Paul: like a crowd source support mechanism for IT?
Hayley: yeah, I have this question but someone else in the business might be able to help as they might have had the same issue earlier in the week.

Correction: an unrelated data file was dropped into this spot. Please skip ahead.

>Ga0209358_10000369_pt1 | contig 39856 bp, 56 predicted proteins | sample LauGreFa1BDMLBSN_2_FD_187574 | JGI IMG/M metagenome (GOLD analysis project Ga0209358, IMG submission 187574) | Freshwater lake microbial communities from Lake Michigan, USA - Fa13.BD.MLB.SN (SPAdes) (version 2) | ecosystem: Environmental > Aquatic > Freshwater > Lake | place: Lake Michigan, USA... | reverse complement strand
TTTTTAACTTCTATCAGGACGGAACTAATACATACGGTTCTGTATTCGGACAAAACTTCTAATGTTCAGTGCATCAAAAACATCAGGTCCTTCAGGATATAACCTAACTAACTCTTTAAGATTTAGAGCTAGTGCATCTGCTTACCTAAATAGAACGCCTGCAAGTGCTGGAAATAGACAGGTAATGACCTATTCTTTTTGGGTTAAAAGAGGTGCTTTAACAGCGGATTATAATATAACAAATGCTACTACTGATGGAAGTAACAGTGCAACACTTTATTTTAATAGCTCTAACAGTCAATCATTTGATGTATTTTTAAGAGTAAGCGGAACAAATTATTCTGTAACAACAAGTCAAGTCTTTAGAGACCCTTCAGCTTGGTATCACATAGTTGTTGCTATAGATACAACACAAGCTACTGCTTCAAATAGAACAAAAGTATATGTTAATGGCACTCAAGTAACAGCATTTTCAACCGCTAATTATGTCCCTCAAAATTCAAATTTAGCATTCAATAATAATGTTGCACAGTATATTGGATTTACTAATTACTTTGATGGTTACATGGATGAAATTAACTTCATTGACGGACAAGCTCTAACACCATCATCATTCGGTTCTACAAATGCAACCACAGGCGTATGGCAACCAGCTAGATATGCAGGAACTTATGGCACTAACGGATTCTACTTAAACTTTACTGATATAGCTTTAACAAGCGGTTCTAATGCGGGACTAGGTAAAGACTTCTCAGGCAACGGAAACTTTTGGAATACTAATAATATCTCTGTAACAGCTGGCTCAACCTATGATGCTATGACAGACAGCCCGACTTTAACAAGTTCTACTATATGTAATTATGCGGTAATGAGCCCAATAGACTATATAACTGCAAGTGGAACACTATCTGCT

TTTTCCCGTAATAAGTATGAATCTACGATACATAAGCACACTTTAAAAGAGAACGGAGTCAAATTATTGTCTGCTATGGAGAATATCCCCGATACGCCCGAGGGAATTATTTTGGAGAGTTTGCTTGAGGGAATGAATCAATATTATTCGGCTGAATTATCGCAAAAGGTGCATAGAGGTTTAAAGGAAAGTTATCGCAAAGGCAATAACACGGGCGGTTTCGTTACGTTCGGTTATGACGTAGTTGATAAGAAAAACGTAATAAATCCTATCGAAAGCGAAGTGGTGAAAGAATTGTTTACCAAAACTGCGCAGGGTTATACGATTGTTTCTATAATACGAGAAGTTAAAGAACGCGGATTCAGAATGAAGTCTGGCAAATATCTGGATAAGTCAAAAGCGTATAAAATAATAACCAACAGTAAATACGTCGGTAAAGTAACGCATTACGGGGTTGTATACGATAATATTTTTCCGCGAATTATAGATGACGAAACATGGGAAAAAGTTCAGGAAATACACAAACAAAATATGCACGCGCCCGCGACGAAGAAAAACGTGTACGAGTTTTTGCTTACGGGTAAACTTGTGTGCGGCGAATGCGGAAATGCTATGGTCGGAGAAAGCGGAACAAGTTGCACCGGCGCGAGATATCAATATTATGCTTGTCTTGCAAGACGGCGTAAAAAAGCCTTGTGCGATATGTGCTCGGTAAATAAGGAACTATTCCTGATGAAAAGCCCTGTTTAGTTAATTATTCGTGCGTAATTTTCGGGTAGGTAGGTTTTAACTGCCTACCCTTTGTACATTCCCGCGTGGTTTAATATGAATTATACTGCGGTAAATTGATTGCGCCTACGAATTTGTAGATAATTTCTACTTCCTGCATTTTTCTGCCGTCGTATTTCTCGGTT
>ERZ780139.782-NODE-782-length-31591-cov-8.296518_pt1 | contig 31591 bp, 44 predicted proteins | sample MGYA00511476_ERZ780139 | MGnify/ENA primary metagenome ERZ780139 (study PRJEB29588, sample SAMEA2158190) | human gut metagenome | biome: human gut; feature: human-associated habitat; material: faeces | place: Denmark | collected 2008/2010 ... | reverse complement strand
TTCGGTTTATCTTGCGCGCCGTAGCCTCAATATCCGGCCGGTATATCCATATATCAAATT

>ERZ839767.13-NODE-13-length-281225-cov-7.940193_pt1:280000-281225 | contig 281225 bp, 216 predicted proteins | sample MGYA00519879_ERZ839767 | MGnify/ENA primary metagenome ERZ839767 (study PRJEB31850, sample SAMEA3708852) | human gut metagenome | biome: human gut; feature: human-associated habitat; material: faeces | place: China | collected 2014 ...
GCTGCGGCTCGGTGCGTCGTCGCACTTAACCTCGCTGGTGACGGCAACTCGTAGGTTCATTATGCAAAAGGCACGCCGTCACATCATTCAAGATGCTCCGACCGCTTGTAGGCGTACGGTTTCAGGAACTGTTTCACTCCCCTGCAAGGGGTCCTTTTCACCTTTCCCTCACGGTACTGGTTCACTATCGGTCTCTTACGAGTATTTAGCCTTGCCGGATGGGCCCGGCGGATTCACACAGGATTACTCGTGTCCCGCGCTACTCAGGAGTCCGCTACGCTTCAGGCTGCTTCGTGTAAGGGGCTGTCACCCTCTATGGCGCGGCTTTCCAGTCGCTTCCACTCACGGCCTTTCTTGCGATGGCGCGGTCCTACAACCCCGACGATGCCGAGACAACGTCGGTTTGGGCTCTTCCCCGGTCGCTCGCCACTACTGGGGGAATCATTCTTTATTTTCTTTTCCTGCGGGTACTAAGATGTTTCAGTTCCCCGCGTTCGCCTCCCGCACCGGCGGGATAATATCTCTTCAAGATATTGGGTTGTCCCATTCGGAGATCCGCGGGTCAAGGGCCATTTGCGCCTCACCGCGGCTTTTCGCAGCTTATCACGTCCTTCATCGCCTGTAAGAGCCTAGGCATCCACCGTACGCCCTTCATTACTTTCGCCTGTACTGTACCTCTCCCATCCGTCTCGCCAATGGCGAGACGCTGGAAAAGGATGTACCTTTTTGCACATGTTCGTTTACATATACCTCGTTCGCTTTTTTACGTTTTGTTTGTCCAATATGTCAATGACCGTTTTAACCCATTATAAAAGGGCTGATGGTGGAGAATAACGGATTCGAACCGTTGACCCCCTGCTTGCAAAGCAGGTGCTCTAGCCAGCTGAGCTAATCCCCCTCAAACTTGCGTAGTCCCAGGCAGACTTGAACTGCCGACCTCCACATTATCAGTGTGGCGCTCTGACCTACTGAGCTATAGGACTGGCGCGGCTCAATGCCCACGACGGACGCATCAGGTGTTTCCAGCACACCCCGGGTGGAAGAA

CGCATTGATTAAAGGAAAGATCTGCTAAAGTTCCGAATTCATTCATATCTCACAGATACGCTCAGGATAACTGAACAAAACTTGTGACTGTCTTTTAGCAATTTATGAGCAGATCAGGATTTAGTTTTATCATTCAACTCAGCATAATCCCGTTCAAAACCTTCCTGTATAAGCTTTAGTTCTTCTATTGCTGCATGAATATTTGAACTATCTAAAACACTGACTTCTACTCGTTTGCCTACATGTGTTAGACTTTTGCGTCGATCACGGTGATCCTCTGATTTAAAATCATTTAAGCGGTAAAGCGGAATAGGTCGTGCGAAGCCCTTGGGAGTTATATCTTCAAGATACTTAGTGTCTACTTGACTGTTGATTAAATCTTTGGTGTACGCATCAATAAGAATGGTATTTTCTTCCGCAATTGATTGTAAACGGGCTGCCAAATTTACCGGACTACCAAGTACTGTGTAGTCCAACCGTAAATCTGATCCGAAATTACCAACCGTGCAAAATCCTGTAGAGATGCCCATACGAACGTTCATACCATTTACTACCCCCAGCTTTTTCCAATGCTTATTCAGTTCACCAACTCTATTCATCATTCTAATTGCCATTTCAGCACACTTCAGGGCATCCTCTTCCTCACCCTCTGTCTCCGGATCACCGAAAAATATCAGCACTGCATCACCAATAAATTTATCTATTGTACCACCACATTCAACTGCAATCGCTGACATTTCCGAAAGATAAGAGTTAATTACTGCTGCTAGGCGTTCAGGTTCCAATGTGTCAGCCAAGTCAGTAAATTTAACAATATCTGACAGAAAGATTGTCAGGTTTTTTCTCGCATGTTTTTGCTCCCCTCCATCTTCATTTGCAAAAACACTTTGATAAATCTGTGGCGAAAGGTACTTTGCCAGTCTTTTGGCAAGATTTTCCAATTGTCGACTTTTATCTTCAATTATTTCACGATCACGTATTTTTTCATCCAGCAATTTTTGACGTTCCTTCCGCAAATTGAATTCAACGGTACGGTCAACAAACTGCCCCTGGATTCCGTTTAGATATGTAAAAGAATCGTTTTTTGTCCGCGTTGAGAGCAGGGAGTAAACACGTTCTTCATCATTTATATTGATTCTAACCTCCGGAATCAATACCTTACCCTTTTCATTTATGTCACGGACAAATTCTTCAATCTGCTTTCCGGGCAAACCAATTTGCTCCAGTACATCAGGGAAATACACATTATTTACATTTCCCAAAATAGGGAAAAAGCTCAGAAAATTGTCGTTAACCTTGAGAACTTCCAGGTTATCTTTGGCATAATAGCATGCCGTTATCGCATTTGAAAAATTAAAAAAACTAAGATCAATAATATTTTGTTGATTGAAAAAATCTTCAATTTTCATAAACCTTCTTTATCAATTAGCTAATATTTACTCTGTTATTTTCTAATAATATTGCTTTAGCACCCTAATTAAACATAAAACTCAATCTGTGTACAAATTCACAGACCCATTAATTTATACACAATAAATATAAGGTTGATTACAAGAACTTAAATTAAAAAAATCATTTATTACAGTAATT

We could definitely use topics and tagging better and being able to search through those. We’re looking at integration. I guess there’s that question of “which tool do I use and when?” What we’ve done to alleviate that is to bring in all of our content on Yammer through to our intranet. That’s where our content lives and it’s the platform where you can get to everything. We don’t really want to change that so we’ve brought in Yammer to help with that. But at the moment it shows one group at a time. You can click through like a tabbed homepage and show groups. What we want to do is bring in content based on trending topics or think about how we do that. If someone tags something with news, that’s how we can bring that in. It’s about making things a bit more relevant on the homepage. If you let it get old, people won’t look at it so we want to make it current and relevant for our people to go there and get the information… Also possibly integrating Yammer into our core systems, to let them know that “hey there’s a new Yammer post to go with this, check it out”.